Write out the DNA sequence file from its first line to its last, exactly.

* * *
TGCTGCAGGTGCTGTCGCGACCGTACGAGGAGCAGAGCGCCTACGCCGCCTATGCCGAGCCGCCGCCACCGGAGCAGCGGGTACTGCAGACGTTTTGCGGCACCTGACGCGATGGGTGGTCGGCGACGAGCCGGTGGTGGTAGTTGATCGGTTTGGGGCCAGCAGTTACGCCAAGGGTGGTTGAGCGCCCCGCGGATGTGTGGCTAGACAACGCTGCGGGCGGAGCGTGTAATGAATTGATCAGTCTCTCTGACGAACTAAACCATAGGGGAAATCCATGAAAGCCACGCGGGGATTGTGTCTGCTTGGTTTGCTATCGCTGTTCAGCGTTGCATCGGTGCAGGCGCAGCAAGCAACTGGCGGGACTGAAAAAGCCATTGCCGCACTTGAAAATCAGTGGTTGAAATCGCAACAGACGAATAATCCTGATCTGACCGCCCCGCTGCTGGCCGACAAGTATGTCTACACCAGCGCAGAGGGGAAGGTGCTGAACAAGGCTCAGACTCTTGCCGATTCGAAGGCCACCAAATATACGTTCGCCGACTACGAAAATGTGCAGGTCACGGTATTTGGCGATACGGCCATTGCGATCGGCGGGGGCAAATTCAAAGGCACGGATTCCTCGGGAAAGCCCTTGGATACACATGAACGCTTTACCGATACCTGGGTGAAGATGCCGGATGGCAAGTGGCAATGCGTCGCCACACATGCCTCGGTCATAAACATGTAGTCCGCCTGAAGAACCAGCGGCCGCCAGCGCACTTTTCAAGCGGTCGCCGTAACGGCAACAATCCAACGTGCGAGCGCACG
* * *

TGCTGCAGGTGCTGTCGCGACCGTACGAGGAGCAGAGCGCCTACGCCGCCTATGCCGAGCCGCCGCCACCGGAGCAGCGGGTACTGCAGACGTTTTGCGGCACCTGACGCGATGGGTGGTCGGCGACGAGCCGGTGGTGGTAGTTGATCGGTTTGGGGCCAGCAGTTACGCCAAGGGTGGTTGAGCGCCCCGCGGATGTGTGGCTAGACAACGCTGCGGGCGGAGCGTGTAATGAATTGATCAGTCTCTCTGACGAACTAAACCATAGGGGAAATCCATGAAAGCCACGCGGGGATTGTGTCTGCTTGGTTTGCTATCGCTGTTCAGCGTTGCATCGGTGCAGGCGCAGCAAGCAACTGGCGGGACTGAAAAAGCCATTGCCGCACTTGAAAATCAGTGGTTGAAATCGCAACAGACGAATAATCCTGATCTGACCGCCCCGCTGCTGGCCGACAAGTATGTCTACACCAGCGCAGAGGGGAAGGTGCTGAACAAGGCTCAGACTCTTGCCGATTCGAAGGCCACCAAATATACGTTCGCCGACTACGAAAATGTGCAGGTCACGGTATTTGGCGATACGGCCATTGCGATCGGCGGGGGCAAATTCAAAGGCACGGATTCCTCGGGAAAGCCCTTGGATACACATGAACGCTTTACCGATACCTGGGTGAAGATGCCGGATGGCAAGTGGCAATGCGTCGCCACACATGCCTCGGTCATAAACATGTAGTCCGCCTGAAGAACCAGCGGCCGCCAGCGCACTTTTCAAGCGGTCGCCGTAACGGCAACAATCCAACGTGCGAGCGCACG